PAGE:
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Reaching the unreachable

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-Weah puts spotlight on Betu and other rural communities

As inks get dry on reports from President George MannehWeah’s six-county tour, analysts have concurrently begun to put their final word on what they consider their takeaways, negative or positive, from the trip. It is true the news media have done some great work covering and reporting every step of the way; reporting on the movement of the presidential caravan and their interactions with the rural hosts. The reception of the people was incredibly massive everywhere and the President did not leave conditions of the people as they were upon arrival; he took decisions, made presentations that instantly changed situations or will change the people’s conditions in the not too distant future. Celebrations broke out amongst the people who not inundate the president with various appeals that would lift them up but also with gifts to appreciate a president for showing them much care and love.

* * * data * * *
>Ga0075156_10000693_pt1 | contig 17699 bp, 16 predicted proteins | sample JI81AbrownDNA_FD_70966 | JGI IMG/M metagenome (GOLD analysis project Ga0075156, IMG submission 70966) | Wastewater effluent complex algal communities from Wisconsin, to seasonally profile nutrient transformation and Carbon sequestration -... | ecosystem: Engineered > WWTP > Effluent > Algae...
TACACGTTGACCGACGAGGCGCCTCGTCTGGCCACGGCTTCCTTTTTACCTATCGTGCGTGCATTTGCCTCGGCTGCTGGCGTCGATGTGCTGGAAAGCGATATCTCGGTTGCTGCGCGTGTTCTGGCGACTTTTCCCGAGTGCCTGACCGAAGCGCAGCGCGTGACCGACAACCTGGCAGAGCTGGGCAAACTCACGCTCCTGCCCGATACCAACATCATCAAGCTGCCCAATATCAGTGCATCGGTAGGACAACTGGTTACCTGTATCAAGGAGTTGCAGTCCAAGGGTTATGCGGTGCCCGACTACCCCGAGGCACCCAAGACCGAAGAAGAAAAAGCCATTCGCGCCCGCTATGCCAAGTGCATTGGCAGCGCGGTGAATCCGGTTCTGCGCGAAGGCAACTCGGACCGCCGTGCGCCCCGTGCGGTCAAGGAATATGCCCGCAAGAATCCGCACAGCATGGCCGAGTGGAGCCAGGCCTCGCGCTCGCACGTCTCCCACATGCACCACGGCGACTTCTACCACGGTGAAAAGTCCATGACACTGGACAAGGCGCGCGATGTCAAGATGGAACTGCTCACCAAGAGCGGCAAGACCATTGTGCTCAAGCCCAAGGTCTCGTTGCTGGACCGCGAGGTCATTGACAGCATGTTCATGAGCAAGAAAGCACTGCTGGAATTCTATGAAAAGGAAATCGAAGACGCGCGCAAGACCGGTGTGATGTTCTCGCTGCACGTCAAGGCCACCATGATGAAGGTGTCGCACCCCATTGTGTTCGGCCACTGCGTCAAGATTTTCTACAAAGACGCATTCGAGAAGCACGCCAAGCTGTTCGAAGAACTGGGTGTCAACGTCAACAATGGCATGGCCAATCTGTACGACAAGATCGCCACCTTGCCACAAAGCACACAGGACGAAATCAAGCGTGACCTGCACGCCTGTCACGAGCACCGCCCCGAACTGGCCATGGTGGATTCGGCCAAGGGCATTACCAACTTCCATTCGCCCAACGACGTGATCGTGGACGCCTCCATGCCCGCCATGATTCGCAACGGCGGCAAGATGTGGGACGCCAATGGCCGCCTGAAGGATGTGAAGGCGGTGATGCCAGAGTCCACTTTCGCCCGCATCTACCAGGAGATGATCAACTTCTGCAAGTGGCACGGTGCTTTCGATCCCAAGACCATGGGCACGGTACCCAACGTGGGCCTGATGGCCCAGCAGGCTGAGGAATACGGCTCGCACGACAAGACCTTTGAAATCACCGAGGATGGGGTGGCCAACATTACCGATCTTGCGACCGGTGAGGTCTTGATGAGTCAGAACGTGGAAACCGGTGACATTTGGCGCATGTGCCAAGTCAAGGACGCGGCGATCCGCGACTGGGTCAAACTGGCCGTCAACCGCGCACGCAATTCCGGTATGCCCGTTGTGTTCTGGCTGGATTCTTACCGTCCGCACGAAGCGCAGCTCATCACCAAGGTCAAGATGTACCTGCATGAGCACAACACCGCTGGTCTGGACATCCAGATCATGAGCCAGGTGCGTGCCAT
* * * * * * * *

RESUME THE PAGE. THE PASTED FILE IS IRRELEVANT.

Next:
Amid the euphoria of celebrations and exchange of good tidings between the hosts and the guests, there were extraordinary exploits that characterized President Weah’s 18-day visit to Bong and Grand Kru counties, through Nimba, Grand Gedeh, River Gee and Maryland which newsmen’s cameras and microphones grossed over and rarely captured. After all, some people think a president’s visit to the hinterland is a common practice; that it is a time for political leaders who benefit from the suffrage of the masses to reciprocate with visits and face-to-face meetings and the exchange of dry-goods gifts. Thus, as the version of President Weah’s countryside visit is being discussed, it will be not a surprise that some pundits would mistake it as such, and dismiss it in a hurry.